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HULL (in O.Eng. hulu, from helan, to ...

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Originally appearing in Volume V13, Page 871 of the 1911 Encyclopedia Britannica.
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HULL (in O.Eng. hulu, from helan, to cover, cf. Ger. Hiille, covering), the outer covering, pod, or shell of beans, peas, &c., also the enclosing envelope of a chrysalis. The word may be the same as " bull, " meaning the body of a ship without its masts or superstructure, &c., but in this sense the word is more usually connected with " hold," the interior cargo-carrying part of a vessel. This word was borrowed, as a nautical term, from the Dutch, hol (cognate with " hole "), the d being due to confusion with " to hold," " grasp " (O.Eng. healdan). The meanings of " hull " and " hold " are somewhat far apart, and the closest sense resemblance is to the word " hulk," which is not known till about a century later.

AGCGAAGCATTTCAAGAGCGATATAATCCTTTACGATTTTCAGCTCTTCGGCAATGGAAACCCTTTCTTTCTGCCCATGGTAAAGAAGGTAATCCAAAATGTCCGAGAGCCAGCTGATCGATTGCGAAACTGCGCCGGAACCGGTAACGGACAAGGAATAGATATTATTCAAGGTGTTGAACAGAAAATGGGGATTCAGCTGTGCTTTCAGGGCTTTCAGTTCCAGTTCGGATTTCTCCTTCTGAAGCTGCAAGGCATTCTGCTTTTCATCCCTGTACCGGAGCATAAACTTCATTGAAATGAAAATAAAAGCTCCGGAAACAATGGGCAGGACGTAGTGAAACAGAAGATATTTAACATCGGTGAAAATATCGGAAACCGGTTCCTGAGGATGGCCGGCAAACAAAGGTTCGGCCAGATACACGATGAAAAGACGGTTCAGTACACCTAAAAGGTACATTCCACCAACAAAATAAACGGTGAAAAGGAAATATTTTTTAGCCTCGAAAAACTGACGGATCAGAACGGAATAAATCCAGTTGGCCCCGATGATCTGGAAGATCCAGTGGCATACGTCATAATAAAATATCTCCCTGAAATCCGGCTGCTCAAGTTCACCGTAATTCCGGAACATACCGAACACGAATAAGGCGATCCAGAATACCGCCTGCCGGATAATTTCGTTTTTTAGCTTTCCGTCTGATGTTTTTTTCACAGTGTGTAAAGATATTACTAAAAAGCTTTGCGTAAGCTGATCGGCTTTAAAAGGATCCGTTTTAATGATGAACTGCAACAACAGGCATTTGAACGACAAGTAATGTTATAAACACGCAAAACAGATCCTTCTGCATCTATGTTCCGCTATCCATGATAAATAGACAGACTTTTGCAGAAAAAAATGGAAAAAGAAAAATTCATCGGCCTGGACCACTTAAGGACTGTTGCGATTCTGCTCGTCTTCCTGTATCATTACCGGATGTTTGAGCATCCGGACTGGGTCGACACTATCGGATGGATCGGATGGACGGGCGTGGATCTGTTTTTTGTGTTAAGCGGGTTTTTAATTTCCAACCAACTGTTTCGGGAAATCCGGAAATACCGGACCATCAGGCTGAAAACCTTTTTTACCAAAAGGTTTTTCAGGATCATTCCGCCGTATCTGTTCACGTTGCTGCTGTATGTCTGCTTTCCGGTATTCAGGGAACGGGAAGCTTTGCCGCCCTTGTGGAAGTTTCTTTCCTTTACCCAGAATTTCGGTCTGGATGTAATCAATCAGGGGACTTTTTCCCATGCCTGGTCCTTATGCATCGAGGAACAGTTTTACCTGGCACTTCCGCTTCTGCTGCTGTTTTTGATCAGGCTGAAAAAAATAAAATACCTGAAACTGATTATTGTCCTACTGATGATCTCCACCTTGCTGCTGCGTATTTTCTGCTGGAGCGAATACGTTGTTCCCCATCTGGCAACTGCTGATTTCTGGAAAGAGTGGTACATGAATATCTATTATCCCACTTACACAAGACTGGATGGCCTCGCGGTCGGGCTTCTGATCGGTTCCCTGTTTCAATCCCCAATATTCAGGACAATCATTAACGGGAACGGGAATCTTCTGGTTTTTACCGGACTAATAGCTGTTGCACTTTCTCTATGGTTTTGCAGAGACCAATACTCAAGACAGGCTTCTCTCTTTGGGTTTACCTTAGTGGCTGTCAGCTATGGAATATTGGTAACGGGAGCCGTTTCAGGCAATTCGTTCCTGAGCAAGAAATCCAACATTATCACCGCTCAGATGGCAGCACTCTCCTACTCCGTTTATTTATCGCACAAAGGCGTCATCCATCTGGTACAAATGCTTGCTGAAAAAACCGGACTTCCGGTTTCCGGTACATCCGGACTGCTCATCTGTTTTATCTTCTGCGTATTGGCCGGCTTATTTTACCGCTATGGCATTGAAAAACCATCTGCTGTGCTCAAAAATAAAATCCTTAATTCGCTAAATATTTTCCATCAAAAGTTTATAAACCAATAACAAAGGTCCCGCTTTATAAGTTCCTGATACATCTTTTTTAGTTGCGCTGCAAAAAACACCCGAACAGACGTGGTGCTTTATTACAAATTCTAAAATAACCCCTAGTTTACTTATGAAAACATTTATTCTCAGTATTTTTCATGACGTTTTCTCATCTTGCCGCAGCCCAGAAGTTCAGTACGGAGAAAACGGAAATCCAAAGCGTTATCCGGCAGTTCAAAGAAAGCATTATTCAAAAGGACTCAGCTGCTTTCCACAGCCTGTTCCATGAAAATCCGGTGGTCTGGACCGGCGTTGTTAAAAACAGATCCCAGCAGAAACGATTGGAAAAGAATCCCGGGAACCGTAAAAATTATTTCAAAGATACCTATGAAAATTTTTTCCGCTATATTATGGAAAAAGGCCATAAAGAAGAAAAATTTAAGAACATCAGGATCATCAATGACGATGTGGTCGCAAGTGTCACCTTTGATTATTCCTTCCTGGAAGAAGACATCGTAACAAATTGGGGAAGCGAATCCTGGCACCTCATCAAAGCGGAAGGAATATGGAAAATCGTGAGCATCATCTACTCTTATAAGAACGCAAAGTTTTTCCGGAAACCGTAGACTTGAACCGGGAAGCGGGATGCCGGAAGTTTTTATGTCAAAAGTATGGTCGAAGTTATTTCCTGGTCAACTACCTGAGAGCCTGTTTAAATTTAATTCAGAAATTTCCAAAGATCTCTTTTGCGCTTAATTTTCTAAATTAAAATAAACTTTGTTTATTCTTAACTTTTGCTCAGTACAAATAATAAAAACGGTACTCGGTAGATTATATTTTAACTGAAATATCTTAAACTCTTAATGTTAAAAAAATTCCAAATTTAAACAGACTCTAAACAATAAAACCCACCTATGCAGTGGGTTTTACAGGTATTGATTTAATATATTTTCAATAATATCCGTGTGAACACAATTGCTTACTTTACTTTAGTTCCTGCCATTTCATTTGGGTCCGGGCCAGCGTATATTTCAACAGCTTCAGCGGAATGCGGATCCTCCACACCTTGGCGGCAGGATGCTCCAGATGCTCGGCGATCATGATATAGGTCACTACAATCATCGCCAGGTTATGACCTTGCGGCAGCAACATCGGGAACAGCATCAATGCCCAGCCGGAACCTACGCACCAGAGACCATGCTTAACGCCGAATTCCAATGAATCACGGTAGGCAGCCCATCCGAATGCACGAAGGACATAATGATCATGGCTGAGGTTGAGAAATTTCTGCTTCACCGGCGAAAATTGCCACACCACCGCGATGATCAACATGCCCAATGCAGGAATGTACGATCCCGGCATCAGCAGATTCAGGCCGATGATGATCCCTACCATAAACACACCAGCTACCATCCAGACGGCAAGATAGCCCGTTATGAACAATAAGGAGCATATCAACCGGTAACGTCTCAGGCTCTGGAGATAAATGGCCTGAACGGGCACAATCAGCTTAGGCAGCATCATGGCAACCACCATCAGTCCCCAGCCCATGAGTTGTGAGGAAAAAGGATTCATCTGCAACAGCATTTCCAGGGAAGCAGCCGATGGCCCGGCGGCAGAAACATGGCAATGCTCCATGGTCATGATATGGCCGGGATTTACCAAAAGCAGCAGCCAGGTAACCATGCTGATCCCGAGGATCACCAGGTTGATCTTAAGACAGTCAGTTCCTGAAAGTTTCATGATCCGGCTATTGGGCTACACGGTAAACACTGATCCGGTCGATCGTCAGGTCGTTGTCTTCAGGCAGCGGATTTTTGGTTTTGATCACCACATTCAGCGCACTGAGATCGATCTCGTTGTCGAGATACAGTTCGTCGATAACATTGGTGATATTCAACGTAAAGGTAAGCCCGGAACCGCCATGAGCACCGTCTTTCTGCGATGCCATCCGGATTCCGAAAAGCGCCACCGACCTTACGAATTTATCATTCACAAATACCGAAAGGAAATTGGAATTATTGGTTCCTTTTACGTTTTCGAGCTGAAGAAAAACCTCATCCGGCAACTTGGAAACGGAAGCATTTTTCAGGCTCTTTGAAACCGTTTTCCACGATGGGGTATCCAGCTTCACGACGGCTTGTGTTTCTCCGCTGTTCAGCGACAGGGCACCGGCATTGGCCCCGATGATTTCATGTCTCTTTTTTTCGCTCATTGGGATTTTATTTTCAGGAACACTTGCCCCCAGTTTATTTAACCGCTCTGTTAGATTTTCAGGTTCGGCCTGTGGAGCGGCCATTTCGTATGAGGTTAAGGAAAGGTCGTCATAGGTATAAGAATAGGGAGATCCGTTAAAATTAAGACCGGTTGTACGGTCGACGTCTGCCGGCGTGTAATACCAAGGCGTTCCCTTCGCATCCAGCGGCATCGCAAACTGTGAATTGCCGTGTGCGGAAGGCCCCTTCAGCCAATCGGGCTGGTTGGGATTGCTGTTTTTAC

End of Article: HULL (in O.Eng. hulu, from helan, to cover, cf. Ger. Hiille, covering)
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